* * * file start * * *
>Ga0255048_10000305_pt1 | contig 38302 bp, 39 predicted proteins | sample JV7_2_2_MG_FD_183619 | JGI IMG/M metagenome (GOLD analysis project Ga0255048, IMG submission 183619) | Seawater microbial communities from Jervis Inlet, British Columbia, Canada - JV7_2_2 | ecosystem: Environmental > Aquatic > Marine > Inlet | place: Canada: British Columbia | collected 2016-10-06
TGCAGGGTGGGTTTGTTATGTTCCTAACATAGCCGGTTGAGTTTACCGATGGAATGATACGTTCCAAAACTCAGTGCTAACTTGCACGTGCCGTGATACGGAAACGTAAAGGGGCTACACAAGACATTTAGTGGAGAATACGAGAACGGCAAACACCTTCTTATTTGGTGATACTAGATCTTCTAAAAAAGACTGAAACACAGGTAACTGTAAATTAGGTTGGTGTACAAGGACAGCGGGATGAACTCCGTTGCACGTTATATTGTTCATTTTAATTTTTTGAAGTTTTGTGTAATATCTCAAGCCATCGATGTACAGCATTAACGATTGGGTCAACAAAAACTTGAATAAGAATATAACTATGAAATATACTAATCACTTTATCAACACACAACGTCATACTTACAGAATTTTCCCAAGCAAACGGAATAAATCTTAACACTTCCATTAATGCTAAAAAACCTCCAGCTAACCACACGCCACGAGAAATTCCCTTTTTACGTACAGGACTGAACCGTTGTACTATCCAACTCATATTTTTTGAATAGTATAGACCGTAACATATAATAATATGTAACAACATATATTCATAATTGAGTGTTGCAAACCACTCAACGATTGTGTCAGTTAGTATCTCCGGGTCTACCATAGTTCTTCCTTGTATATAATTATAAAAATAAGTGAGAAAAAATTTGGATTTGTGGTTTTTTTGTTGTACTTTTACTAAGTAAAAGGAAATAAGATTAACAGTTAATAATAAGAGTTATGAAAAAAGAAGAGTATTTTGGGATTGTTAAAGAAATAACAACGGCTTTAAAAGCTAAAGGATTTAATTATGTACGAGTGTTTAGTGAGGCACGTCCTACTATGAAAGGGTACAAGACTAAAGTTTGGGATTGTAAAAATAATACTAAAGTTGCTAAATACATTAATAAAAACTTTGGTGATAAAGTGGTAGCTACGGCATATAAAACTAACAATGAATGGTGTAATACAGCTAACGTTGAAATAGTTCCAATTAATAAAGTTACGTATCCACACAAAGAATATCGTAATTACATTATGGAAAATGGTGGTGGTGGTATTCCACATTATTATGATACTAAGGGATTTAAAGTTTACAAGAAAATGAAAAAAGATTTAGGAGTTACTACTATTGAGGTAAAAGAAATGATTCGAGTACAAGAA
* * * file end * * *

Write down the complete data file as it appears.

>Ga0255048_10000305_pt1 | contig 38302 bp, 39 predicted proteins | sample JV7_2_2_MG_FD_183619 | JGI IMG/M metagenome (GOLD analysis project Ga0255048, IMG submission 183619) | Seawater microbial communities from Jervis Inlet, British Columbia, Canada - JV7_2_2 | ecosystem: Environmental > Aquatic > Marine > Inlet | place: Canada: British Columbia | collected 2016-10-06
TGCAGGGTGGGTTTGTTATGTTCCTAACATAGCCGGTTGAGTTTACCGATGGAATGATACGTTCCAAAACTCAGTGCTAACTTGCACGTGCCGTGATACGGAAACGTAAAGGGGCTACACAAGACATTTAGTGGAGAATACGAGAACGGCAAACACCTTCTTATTTGGTGATACTAGATCTTCTAAAAAAGACTGAAACACAGGTAACTGTAAATTAGGTTGGTGTACAAGGACAGCGGGATGAACTCCGTTGCACGTTATATTGTTCATTTTAATTTTTTGAAGTTTTGTGTAATATCTCAAGCCATCGATGTACAGCATTAACGATTGGGTCAACAAAAACTTGAATAAGAATATAACTATGAAATATACTAATCACTTTATCAACACACAACGTCATACTTACAGAATTTTCCCAAGCAAACGGAATAAATCTTAACACTTCCATTAATGCTAAAAAACCTCCAGCTAACCACACGCCACGAGAAATTCCCTTTTTACGTACAGGACTGAACCGTTGTACTATCCAACTCATATTTTTTGAATAGTATAGACCGTAACATATAATAATATGTAACAACATATATTCATAATTGAGTGTTGCAAACCACTCAACGATTGTGTCAGTTAGTATCTCCGGGTCTACCATAGTTCTTCCTTGTATATAATTATAAAAATAAGTGAGAAAAAATTTGGATTTGTGGTTTTTTTGTTGTACTTTTACTAAGTAAAAGGAAATAAGATTAACAGTTAATAATAAGAGTTATGAAAAAAGAAGAGTATTTTGGGATTGTTAAAGAAATAACAACGGCTTTAAAAGCTAAAGGATTTAATTATGTACGAGTGTTTAGTGAGGCACGTCCTACTATGAAAGGGTACAAGACTAAAGTTTGGGATTGTAAAAATAATACTAAAGTTGCTAAATACATTAATAAAAACTTTGGTGATAAAGTGGTAGCTACGGCATATAAAACTAACAATGAATGGTGTAATACAGCTAACGTTGAAATAGTTCCAATTAATAAAGTTACGTATCCACACAAAGAATATCGTAATTACATTATGGAAAATGGTGGTGGTGGTATTCCACATTATTATGATACTAAGGGATTTAAAGTTTACAAGAAAATGAAAAAAGATTTAGGAGTTACTACTATTGAGGTAAAAGAAATGATTCGAGTACAAGAA